It will be a case of all our yesterdays for some of the more seasoned campaigners at this weekend’s Scottish Women’s Amateur Championship at Nairn Dunbar.

Golf, as we all know, remains a wonderful generation game. Nice to see you, to see you nice? It certainly will be for Alison Davidson as she renews her friendly rivalry with a few well-kent faces of yore.

“It’s great to play in these events with pals such as Elaine Moffat, Diane Macdonald, Karen Marshall and Gillian Kyle, all the senior, or should I say ‘experienced’, players,” smiled Davidson as she looked forward to reacquainting herself with some sturdy stalwarts of the women’s amateur scene.

“We first played together more than 30 years ago and it’s great to get back and renew friendships.”

It’s 27 years now since Davidson, then Alison Rose, won the Scottish Women’s title for the first time at West Kilbride. Barely a month later, she completed a notable double whammy when she added the Women’s British Open Amateur Championship to her collection.

Here in 2024, the 55-year-old Stirling Golf Club member has arrived at the Scottish showpiece with more modest ambitions. The competitive zeal, however, remains undiminished.

Earlier this month, Davidson won the Stirling & Clackmannan County Ladies’ Championship for a record 10th time. It was a victory which underlined both her longevity and her spirited resilience.

Davidson, after all, has been facing a much greater foe than an opponent in a county matchplay tussle.

The former Curtis Cup player’s fight against cancer goes on but golf, with its energising competition and enriching camaraderie, continues to provide a soothing escape from the trials and tribulations of her treatment.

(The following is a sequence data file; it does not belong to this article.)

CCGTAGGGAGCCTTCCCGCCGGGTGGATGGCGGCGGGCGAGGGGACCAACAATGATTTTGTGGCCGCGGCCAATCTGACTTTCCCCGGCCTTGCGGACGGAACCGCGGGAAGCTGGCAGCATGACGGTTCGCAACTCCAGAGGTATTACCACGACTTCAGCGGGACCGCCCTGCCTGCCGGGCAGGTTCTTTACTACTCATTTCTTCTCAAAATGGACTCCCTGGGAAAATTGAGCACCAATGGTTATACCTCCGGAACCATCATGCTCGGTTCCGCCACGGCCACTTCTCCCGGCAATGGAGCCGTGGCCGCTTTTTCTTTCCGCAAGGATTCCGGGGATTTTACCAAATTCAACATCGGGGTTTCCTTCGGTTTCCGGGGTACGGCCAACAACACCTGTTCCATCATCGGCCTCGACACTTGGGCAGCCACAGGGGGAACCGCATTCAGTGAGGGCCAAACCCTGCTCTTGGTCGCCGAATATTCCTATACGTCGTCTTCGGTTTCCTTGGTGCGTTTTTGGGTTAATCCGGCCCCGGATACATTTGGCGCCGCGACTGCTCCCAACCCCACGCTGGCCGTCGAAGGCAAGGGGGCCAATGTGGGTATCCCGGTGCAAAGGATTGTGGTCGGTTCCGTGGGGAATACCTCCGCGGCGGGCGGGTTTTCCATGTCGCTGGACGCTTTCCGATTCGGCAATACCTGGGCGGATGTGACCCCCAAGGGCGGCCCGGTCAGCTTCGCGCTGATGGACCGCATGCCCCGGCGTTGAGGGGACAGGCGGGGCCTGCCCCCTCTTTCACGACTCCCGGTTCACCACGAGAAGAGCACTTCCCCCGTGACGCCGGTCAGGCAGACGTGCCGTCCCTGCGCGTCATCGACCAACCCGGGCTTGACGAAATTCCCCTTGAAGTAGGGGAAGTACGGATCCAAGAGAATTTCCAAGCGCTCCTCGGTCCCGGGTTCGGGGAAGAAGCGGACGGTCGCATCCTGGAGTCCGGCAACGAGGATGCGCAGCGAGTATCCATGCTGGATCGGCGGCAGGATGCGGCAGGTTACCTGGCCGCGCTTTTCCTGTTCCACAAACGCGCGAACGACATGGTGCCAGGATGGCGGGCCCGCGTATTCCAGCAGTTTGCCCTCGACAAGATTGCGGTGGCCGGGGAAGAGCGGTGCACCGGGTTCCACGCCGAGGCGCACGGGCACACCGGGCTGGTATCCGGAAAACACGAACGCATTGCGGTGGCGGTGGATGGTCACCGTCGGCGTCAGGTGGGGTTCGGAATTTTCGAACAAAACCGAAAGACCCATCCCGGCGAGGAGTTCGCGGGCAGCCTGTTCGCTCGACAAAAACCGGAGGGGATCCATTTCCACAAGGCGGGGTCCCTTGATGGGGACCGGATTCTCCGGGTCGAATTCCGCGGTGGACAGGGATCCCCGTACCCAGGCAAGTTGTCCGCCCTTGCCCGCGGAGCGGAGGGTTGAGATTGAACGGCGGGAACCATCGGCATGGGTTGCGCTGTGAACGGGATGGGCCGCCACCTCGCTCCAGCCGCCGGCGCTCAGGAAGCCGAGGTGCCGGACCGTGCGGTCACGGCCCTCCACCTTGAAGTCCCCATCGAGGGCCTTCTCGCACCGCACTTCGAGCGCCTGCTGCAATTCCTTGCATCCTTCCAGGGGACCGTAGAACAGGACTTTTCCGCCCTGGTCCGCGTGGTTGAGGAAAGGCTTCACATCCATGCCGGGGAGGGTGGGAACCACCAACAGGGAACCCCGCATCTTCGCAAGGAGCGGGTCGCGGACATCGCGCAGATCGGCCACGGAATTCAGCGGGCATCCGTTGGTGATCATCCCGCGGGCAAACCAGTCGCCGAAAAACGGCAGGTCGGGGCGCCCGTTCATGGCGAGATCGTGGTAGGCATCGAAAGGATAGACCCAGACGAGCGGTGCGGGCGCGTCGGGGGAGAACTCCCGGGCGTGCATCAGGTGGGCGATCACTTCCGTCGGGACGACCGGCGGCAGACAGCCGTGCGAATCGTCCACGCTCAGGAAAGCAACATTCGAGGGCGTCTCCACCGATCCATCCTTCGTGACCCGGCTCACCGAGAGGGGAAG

“A year ago, when I was watching the (county) final, I didn’t know if I’d get back to playing competitive golf,” said Davidson, who was understandably cock-a-hoop to have won her county crown.

“I’m still going through cancer treatment every six weeks and I get tired from that. The physical side can be difficult, but then again, the golf helps as it’s a release from what else is going on in my life. Golf is brilliant for that.

“You never lose the buzz from hitting a good shot. When I find myself in a competitive situation, as I did in the county championship, the adrenaline also kicks in.

“It really wasn’t on my mind to play in the Scottish Championship until I went off to Ireland in March to play in a match for the Scottish Veterans. Although we didn't win as a team, I felt I played quite well and thought that I could still compete a little bit.

“I just enjoy getting out on the golf course and thought, ‘why not get out and play in the Scottish Amateur just for fun and see how it goes?’.”

In this game, age has never been a barrier to success. Davidson is well aware that trying to qualify for the top flight of the matchplay stage this weekend will be a rigorous test on a par with the Gaokao college entrance examination.

Only the leading 16 players after the 36-hole strokeplay phase will contest the championship knock-out rounds, while those ranked 17th to 32nd will compete in the Clark Rosebowl. Davidson is steeling herself for the challenge.

“The two rounds on a Friday might be tricky as I’ve not done that for two years,” gasped Davidson ahead of today’s strokeplay qualifier which doesn’t give much opportunity for a breather. “But if I can make the top-16 that would be an achievement at my age.”

The memories, meanwhile, of her triumphs in 1997 will never leave her. “In any sport you want to win your national championship so to have won in 1997 and then the British Ladies three weeks later was a dream come true,” added Davidson, who was also a runner-up in the Scottish Championship of 1996.

As one of the more senior, sorry, experienced players in the field, Davidson is looking forward to seeing the new generation at close quarters.

She has been grouped with Lorna McClymont, the runner-up in the Scottish Championship of 2022, and the highly rated Aberdonian, Robyn Fowlie. “I expect I’ll be a few yards behind them off the tee,” she said.

Another young ‘un that Davidson knows a fair bit about is her 15-year-old Stirling clubmate, Erin Huskie. “It’s great to see another golfer from Stirling making her way,” added Davidson.

A generation game, indeed.